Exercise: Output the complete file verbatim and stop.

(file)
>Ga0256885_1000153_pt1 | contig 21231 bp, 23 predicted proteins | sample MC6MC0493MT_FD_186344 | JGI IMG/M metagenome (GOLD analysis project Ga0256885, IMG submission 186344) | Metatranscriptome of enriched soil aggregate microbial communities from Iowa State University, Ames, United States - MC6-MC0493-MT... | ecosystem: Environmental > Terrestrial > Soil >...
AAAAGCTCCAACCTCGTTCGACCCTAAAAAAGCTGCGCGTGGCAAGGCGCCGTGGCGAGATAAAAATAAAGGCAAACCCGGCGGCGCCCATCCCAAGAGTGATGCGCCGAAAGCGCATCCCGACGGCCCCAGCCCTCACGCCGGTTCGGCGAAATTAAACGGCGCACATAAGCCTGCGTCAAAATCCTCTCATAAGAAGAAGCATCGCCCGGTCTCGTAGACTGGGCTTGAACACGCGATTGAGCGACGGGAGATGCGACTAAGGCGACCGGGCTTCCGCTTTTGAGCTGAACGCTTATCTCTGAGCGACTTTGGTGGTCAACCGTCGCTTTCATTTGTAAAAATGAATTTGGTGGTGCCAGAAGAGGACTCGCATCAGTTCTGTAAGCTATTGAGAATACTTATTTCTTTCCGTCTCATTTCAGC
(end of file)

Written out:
>Ga0256885_1000153_pt1 | contig 21231 bp, 23 predicted proteins | sample MC6MC0493MT_FD_186344 | JGI IMG/M metagenome (GOLD analysis project Ga0256885, IMG submission 186344) | Metatranscriptome of enriched soil aggregate microbial communities from Iowa State University, Ames, United States - MC6-MC0493-MT... | ecosystem: Environmental > Terrestrial > Soil >...
AAAAGCTCCAACCTCGTTCGACCCTAAAAAAGCTGCGCGTGGCAAGGCGCCGTGGCGAGATAAAAATAAAGGCAAACCCGGCGGCGCCCATCCCAAGAGTGATGCGCCGAAAGCGCATCCCGACGGCCCCAGCCCTCACGCCGGTTCGGCGAAATTAAACGGCGCACATAAGCCTGCGTCAAAATCCTCTCATAAGAAGAAGCATCGCCCGGTCTCGTAGACTGGGCTTGAACACGCGATTGAGCGACGGGAGATGCGACTAAGGCGACCGGGCTTCCGCTTTTGAGCTGAACGCTTATCTCTGAGCGACTTTGGTGGTCAACCGTCGCTTTCATTTGTAAAAATGAATTTGGTGGTGCCAGAAGAGGACTCGCATCAGTTCTGTAAGCTATTGAGAATACTTATTTCTTTCCGTCTCATTTCAGC